Monday, February 15, 2010

The end of exile

Day 314

Day 39

It's felt a little like exile, being cooped up and snowbound for the better part of the last week and a half. We've been out a few times, of course, but there hasn't been nearly enough running around with other toddlers, as far as Soren is concerned. Fortunately, we ought to be able to get together with A and his mom tomorrow, so that'll be good.

Soren's not the only one who would like to get out of the house. Tom got to escape to the store on Sunday for an hour or so, and today was my turn. I even pumped a couple of ounces of milk for Eleri, just in case I was gone too long and she got hungry. Tom said it took her a little while to figure out the bottle, but once she did, she downed that milk like a champ.

This weekend I read Between Parent and Child, by Dr. Haim Ginott. In short, it's about learning how to communicate with your kids in a constructive way, without putting them in a position to be defensive. It's all about validating their feelings, and the basic idea is that by demonstrating that you understand where they're coming from and expressing sympathy for their situation, you avoid arguments, which spring primarily from hurt feelings. This seems to be Ginott's claim, anyway. I'm still trying to decide what I think of Ginott's methods; in almost all of his anecdotal examples, problems seem to be almost magically sidestepped as a result of what appears to me like kind of a non-conversation. The kid is upset about something, the parents says, essentially, "You are upset/hurt/angry/etc. You wish the situation were different." And that's pretty much that. On the one hand, I can certainly agree that (for example) if a kid breaks a toy and is sad about it, getting on the kid's case about breaking the toy doesn't do anything but make the situation worse. And there was a lot of Ginott's book that I will take to heart, and things I will definitely try to avoid when dealing with parent-child confrontations in the future (and even confrontations with other adults). It's the "magical" aspect of which I'm skeptical. I'll just have to wait and see how well it works, down the road a ways as the kids get older.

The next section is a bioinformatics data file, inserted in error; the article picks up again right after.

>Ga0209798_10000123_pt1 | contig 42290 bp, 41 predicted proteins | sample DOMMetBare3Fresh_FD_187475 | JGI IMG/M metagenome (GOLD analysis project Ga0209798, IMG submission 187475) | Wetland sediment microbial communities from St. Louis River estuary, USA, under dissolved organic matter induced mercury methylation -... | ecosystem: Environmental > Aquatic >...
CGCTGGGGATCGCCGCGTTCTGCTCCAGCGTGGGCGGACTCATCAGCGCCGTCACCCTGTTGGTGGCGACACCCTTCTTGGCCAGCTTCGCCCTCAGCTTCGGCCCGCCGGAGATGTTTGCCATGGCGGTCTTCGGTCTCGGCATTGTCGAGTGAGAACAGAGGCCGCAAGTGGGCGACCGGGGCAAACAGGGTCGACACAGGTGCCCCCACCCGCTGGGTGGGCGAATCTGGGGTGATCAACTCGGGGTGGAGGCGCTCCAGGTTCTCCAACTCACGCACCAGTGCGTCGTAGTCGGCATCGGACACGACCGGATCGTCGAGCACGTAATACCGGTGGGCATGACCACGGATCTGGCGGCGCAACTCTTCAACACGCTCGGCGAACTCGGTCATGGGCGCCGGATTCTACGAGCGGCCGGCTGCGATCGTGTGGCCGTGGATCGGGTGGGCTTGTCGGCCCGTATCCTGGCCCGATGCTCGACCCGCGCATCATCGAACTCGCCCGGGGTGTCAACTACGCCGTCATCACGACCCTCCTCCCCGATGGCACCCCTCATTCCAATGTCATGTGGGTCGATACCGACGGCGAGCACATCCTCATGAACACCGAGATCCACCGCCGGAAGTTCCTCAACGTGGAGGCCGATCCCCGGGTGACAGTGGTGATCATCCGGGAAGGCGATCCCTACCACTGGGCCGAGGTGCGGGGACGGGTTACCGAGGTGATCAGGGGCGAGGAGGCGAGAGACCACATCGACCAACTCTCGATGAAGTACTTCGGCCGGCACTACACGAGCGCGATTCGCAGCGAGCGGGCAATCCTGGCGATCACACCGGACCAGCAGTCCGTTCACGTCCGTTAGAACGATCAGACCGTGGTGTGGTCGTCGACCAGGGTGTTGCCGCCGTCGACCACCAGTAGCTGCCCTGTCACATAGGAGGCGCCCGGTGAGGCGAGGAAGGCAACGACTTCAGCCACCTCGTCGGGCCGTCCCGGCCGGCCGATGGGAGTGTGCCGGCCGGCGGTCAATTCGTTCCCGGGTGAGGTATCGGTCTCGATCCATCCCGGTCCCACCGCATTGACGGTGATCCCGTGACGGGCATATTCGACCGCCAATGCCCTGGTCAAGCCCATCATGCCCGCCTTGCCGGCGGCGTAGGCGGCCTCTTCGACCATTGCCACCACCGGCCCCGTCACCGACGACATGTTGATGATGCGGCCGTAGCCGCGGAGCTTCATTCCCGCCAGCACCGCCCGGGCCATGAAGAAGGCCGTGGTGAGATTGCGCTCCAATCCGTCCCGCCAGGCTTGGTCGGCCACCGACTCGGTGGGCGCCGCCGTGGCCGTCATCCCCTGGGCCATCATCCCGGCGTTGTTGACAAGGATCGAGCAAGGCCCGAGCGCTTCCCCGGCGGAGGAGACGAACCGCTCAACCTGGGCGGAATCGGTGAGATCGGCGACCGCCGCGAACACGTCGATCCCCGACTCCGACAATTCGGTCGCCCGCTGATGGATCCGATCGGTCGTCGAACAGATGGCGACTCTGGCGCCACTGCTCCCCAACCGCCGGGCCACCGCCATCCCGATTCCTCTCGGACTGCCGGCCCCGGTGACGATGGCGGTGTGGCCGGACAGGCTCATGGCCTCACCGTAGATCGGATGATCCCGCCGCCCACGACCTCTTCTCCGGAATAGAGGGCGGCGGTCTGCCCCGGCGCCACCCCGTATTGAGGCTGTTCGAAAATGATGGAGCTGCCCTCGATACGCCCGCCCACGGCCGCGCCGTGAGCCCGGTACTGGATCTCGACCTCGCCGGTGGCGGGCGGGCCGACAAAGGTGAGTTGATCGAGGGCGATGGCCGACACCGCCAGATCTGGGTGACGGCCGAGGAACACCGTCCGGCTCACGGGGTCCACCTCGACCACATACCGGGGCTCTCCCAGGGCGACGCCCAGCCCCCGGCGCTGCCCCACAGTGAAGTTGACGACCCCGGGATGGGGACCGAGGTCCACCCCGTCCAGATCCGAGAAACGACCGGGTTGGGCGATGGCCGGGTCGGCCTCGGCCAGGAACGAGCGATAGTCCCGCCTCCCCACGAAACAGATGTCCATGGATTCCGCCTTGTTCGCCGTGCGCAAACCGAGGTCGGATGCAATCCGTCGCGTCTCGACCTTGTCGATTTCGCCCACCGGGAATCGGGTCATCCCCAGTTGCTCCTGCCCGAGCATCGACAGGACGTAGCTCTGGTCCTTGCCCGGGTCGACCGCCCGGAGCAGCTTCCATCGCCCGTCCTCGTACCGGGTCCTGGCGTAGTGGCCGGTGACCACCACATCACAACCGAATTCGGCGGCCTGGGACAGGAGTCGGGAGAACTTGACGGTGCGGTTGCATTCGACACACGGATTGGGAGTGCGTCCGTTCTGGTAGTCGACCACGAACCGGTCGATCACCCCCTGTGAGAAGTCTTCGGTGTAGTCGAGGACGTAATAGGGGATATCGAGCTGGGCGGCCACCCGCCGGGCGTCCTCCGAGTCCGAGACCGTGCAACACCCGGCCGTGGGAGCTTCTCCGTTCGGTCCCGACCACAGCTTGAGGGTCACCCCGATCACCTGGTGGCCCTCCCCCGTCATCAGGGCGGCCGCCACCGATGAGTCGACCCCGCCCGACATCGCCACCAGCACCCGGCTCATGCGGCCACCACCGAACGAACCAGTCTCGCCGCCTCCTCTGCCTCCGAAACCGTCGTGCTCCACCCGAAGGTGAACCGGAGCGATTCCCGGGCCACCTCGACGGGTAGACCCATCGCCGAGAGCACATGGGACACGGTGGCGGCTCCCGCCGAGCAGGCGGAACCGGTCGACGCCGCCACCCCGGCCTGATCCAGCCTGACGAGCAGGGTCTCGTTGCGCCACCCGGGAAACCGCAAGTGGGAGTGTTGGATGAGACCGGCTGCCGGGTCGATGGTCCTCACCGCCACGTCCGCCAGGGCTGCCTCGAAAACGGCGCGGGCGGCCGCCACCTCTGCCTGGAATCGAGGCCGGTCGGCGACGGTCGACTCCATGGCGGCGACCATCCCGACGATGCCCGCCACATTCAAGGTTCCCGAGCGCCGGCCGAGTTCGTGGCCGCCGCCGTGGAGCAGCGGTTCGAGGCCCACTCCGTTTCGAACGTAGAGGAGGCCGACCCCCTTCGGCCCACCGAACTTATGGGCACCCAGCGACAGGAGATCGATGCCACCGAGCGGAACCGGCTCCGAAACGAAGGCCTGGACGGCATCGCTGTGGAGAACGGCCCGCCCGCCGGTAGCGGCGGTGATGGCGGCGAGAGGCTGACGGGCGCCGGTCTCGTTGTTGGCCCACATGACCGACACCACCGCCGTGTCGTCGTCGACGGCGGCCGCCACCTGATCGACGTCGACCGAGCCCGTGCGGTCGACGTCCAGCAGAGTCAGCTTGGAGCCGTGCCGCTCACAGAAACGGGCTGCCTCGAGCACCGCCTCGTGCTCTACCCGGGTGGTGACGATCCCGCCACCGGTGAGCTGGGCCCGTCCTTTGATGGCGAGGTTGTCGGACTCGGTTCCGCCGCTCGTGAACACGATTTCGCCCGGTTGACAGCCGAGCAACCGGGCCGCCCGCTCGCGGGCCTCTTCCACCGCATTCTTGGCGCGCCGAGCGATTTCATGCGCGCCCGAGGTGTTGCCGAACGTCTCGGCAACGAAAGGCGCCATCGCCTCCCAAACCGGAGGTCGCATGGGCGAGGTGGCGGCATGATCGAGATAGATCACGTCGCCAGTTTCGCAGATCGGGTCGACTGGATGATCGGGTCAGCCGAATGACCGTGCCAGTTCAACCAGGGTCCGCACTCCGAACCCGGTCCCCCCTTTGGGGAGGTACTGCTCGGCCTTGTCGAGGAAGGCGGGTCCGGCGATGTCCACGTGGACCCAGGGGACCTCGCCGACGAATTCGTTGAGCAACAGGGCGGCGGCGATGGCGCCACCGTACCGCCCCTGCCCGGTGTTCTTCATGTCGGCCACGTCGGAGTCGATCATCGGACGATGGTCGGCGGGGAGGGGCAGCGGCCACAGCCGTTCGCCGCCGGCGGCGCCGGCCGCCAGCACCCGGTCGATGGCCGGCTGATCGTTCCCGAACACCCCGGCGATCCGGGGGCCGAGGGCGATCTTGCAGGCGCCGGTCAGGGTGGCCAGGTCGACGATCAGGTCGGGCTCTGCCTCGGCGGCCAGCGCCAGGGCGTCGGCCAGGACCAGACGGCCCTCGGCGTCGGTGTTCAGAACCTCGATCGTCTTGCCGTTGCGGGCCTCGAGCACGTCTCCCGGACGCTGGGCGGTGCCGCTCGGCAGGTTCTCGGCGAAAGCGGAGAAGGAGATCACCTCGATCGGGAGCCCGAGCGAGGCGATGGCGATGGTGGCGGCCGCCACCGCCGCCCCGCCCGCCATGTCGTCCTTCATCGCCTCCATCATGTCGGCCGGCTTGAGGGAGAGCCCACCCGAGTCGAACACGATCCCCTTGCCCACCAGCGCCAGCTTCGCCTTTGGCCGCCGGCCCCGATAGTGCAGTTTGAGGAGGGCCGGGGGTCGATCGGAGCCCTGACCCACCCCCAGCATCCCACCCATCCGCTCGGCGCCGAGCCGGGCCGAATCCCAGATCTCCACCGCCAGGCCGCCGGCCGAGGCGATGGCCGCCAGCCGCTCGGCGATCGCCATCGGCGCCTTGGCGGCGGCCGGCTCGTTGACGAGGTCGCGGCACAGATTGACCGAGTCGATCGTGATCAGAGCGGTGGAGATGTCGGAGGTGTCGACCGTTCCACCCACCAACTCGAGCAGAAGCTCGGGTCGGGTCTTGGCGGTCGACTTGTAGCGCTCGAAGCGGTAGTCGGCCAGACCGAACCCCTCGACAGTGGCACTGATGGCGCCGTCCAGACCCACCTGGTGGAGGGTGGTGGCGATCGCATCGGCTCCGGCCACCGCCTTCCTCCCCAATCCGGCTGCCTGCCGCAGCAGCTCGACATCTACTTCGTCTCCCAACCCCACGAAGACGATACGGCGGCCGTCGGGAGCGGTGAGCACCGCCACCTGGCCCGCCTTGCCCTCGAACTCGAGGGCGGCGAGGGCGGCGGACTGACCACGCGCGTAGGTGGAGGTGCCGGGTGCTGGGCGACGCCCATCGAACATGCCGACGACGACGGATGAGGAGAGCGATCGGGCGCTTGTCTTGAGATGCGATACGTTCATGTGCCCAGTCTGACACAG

Anonymous said...

It sounds like you have a good approach, take what works for you and leave the rest. I like the civility and inherent kindness of validating feelings and confirming the other person's viewpoint. The tightrope a parent walks between negotiator and rule enforcer is difficult and it is a good idea to have lots of balancing aids!

Gramma Carrie Ann

Anonymous said...

Who's the diaper dandy?

Grandpa Doctor J